The King believed his first marriage had broken a biblical rule against marrying your brother’s wife
Anne Boleyn’s coronation song, with its optimistic lyrics about her future childbearing capabilities, was performed again by schoolchildren as part of the procession during the Lord Mayor’s Show in the City of London. Only weeks before the song was first sung Henry VIII had made the final break with Rome, frustrated that the Pope would not dissolve his marriage to Katherine of Aragon.
Henry believed his first marriage had broken a biblical rule against marrying your brother’s wife, and that it had therefore been cursed. But Katherine insisted that her marriage to his brother Arthur had never been consummated, and was never, therefore valid. The revival of the Anne Boleyn song, prompts the old question, was Katherine telling the truth, or did she lie in a desperate attempt to save her marriage?
According to Katherine, the long days of entertainments following her wedding to the fifteen year old Arthur on November 14 1501, and his subsequent sickness meant the couple spent no more than seven nights in the same bed and they had never had sex before his death in April 1502. When Henry began seeking an annulment from Katherine, he produced witnesses who claimed that Arthur had, in fact, spoken after his wedding night about having spent the night “in the midst of Spain”. It may be that, since men valued virginity, Katherine was pretending that she had kept hers. It is also quite possible, however, that, despite these claims, Katherine was telling the truth.
The aged Louis XII of France made several extravagant claims about his passionate wedding night with Henry VIII’s teenage sister, Mary Tudor. But Louis’s heir, Francis, claimed he had information that the sickly old man was incapable of having children. Louis’s boasts were probably wide of the mark – and if Arthur ever said the words attributed to him, the same may have been true of him. Any number of diseases can cause impotence or lower the libido, including tuberculosis, which is often cited as the illness to which Arthur succumbed. TB is a slow killer that induces fatigue, and the genitourinary tract is the most common site, after the lungs, for infection. This is turn can spread to the testes, as it may have done in Arthur’s case.
And there is another possible explanation worth considering, which adds a psychological dimension to Arthur’s failure to have sexual intercourse with his wife: The teenager may have been uncertain what constituted the consummation of a marriage, or been so anxious to do so in a manner that was not considered sinful, that it impacted on his ability to maintain an erection.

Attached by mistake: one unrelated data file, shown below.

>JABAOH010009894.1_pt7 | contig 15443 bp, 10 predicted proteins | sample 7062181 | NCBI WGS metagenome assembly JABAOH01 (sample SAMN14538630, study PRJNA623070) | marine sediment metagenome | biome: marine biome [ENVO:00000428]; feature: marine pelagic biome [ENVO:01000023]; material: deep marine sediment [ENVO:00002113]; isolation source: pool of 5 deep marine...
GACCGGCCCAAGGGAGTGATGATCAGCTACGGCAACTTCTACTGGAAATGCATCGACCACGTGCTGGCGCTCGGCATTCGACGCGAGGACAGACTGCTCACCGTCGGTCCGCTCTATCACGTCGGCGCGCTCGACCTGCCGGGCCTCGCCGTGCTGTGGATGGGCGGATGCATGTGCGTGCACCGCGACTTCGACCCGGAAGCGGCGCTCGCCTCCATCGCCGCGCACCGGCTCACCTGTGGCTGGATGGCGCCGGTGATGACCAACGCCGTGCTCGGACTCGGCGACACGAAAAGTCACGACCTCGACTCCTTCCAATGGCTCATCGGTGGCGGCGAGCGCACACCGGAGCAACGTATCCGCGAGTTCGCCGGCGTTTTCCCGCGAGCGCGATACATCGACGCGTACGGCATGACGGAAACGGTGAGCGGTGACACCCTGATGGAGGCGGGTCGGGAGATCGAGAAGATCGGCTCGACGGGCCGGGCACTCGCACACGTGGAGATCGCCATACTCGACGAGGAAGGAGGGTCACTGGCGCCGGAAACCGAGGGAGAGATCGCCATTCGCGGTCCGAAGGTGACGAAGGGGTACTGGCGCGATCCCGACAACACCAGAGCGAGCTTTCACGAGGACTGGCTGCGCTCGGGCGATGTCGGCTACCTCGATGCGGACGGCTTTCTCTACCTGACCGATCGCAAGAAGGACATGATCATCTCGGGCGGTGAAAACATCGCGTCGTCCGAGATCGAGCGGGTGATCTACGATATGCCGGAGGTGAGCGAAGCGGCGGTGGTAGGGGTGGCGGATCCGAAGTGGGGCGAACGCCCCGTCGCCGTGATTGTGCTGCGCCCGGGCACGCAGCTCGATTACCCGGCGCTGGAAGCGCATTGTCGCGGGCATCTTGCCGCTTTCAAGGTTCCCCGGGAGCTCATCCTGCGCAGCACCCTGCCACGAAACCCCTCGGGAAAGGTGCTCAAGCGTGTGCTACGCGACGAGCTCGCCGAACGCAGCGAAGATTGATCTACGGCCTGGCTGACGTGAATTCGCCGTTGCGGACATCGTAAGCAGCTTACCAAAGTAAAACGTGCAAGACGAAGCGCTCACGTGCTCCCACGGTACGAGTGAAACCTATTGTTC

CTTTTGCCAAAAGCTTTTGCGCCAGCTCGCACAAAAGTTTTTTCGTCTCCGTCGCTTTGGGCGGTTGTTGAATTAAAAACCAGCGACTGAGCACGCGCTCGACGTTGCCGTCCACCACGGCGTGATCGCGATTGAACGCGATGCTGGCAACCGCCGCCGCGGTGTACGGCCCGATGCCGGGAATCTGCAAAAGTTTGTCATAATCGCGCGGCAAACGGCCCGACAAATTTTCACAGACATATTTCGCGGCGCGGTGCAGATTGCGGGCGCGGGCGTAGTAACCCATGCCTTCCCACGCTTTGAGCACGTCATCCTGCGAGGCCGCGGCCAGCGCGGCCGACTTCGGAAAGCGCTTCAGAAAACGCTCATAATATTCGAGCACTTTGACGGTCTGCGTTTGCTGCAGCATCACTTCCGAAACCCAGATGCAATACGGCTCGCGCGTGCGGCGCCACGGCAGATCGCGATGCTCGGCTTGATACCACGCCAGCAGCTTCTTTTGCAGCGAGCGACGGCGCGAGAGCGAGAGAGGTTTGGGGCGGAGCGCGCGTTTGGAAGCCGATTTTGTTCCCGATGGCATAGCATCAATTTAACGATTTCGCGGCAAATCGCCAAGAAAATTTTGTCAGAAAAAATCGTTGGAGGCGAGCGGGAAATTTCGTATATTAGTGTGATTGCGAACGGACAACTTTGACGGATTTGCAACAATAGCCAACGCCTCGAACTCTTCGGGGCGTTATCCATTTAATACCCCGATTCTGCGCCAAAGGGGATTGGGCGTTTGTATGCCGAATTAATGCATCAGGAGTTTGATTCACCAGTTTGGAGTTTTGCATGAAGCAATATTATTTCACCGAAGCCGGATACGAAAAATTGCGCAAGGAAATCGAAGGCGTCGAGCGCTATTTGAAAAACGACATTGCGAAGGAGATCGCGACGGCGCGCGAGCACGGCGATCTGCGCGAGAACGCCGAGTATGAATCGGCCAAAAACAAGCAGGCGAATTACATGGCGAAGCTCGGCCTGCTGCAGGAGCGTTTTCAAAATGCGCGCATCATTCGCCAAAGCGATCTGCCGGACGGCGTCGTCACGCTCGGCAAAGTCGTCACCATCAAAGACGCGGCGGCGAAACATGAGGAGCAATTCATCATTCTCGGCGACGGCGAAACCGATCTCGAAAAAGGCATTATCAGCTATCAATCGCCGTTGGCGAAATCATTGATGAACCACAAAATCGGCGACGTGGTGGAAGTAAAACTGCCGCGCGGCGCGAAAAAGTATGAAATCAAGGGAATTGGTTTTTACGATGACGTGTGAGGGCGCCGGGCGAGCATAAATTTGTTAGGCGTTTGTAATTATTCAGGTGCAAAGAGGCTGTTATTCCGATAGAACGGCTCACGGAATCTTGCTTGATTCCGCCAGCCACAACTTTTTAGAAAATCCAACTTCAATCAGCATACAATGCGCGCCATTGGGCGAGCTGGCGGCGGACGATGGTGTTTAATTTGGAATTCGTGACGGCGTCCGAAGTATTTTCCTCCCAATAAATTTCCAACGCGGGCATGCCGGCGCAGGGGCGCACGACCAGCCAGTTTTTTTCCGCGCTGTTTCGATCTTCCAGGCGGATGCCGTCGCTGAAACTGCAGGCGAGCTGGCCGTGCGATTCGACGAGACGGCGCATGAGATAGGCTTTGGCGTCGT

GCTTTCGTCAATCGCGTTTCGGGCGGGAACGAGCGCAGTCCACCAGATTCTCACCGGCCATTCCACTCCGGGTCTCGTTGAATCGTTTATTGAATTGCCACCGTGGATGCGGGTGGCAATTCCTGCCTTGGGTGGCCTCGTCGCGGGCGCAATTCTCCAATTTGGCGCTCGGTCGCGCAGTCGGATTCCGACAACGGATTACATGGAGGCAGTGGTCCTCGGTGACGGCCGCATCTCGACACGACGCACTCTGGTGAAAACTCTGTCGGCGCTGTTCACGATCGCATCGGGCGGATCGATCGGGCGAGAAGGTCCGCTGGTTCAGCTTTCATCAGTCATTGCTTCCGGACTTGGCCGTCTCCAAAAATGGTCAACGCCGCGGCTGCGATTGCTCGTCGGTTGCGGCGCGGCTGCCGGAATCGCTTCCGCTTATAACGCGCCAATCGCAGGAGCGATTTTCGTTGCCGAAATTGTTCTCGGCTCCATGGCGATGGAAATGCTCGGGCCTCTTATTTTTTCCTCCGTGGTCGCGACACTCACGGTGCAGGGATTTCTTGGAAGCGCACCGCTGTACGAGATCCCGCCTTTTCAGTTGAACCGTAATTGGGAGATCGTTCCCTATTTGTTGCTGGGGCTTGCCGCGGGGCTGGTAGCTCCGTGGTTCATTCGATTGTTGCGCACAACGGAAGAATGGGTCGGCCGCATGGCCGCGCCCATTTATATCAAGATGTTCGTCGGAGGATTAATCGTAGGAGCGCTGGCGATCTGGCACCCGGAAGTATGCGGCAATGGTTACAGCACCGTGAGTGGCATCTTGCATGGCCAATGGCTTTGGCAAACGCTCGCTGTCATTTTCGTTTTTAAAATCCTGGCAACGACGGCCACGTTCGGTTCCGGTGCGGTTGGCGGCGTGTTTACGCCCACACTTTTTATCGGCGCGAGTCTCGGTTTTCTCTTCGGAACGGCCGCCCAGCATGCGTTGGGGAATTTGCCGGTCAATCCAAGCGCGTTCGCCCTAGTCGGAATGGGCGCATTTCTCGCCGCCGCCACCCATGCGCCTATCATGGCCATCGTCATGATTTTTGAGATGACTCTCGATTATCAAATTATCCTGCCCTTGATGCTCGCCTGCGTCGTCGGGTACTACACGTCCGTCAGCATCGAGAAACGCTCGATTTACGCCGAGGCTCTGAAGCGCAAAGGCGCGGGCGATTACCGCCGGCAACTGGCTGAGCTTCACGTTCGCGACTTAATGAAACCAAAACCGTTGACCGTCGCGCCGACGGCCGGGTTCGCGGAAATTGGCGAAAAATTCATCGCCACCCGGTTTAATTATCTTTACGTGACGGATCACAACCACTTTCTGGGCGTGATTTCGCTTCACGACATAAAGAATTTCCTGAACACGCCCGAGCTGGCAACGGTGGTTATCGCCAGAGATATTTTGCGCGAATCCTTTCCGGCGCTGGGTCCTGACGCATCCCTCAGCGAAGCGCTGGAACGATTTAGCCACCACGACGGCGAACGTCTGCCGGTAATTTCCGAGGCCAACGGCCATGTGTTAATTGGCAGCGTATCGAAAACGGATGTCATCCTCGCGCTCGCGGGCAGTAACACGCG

These were earthy times, but it was also an era of powerful religious belief. Arthur’s father, Henry VII, had always been concerned to demonstrate his personal chastity and to maintain high standards of sexual propriety at Court. This was to distance his reign from the immorality associated with Edward IV’s later years, which Richard III had used as a tool in his usurpation of Edward V (claiming Edward IV’s children were bastards).Equally, Henry VII had been keen to promote national admiration for his saintly, but less than virile, Lancastrian half-uncle, Henry VI.
A biography of the ‘saint’ published in 1500, claimed that when in bed with his Queen, Henry VI had never “used her unseemly … but with all conjugal honesty and gravity”, and that he was distressed at the sight of nudity. It had taken Henry VI eight years to conceive a child. Was Arthur overcome by anxiety to have sex with his wife also with “honesty and gravity”?
Conceiving children was of vital importance to the succession, but it would not be surprising if there had been a prim atmosphere around Arthur. His father saw him as the future King of a new Camelot – and in Thomas Malory’s The Death of Arthur sexual immorality had lead to the destruction of Camelot and, ultimately, to Arthur’s death. The desire of Arthur’s servants to please Henry VII with their chastity may have left Arthur’s sexual education incomplete, and the boy confused.
Unsurprisingly, Henry VII was angered by Katherine’s claims, which not only cast aspersions on his son’s manhood, but also may have taken as a criticism of the way Arthur was raised. When he sought the papal dispensation permitting Katherine’s marriage to young Henry (who as her brother-in-law was within the forbidden degrees of kinship) it tactfully observed that the marriage to Arthur at least “may” have been consummated.
But for Henry VIII his wedding night proved to him Katherine was indeed a virgin – or so he believed at the time. He later claimed, when he wanted a divorce, that his own sexual inexperience and ignorance – despite being almost three years older than Arthur – had not made him the most competent of judges. The fact his marriage was cursed, he then added, was demonstrated by the fact Katherine had produced no sons.
On the day of Anne Bolyen’s coronation Henry was convinced she was pregnant with a son and he would be vindicated in all his actions. Instead, as we all know, she was to bear a daughter in the future Queen Elizabeth. Her coronation song was forgotten – until now, and here is a verse, with Anne represented by her badge of the white Falcon:
Most like a virgin bright
And worthy is
To live in bliss
Always the falcon bright
Three years after she was crowned Anne lost her head, executed for conspiring the death of the king with several lovers, who included her own brother.